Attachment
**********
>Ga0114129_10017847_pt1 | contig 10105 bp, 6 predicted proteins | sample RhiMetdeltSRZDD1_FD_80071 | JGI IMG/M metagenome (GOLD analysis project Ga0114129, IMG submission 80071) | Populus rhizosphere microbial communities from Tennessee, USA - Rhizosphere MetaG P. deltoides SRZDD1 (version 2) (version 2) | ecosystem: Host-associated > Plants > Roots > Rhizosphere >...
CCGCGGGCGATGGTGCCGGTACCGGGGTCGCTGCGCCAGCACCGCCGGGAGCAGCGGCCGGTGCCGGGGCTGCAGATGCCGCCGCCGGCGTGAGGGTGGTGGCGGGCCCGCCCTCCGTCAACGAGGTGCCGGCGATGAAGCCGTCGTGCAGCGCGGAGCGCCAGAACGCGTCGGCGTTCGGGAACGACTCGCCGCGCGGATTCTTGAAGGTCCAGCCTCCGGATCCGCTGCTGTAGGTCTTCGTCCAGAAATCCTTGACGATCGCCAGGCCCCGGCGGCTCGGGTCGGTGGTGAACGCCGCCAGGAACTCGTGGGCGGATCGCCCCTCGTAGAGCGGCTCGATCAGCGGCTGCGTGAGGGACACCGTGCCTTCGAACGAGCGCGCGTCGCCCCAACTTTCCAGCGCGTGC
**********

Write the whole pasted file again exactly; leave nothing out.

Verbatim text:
>Ga0114129_10017847_pt1 | contig 10105 bp, 6 predicted proteins | sample RhiMetdeltSRZDD1_FD_80071 | JGI IMG/M metagenome (GOLD analysis project Ga0114129, IMG submission 80071) | Populus rhizosphere microbial communities from Tennessee, USA - Rhizosphere MetaG P. deltoides SRZDD1 (version 2) (version 2) | ecosystem: Host-associated > Plants > Roots > Rhizosphere >...
CCGCGGGCGATGGTGCCGGTACCGGGGTCGCTGCGCCAGCACCGCCGGGAGCAGCGGCCGGTGCCGGGGCTGCAGATGCCGCCGCCGGCGTGAGGGTGGTGGCGGGCCCGCCCTCCGTCAACGAGGTGCCGGCGATGAAGCCGTCGTGCAGCGCGGAGCGCCAGAACGCGTCGGCGTTCGGGAACGACTCGCCGCGCGGATTCTTGAAGGTCCAGCCTCCGGATCCGCTGCTGTAGGTCTTCGTCCAGAAATCCTTGACGATCGCCAGGCCCCGGCGGCTCGGGTCGGTGGTGAACGCCGCCAGGAACTCGTGGGCGGATCGCCCCTCGTAGAGCGGCTCGATCAGCGGCTGCGTGAGGGACACCGTGCCTTCGAACGAGCGCGCGTCGCCCCAACTTTCCAGCGCGTGC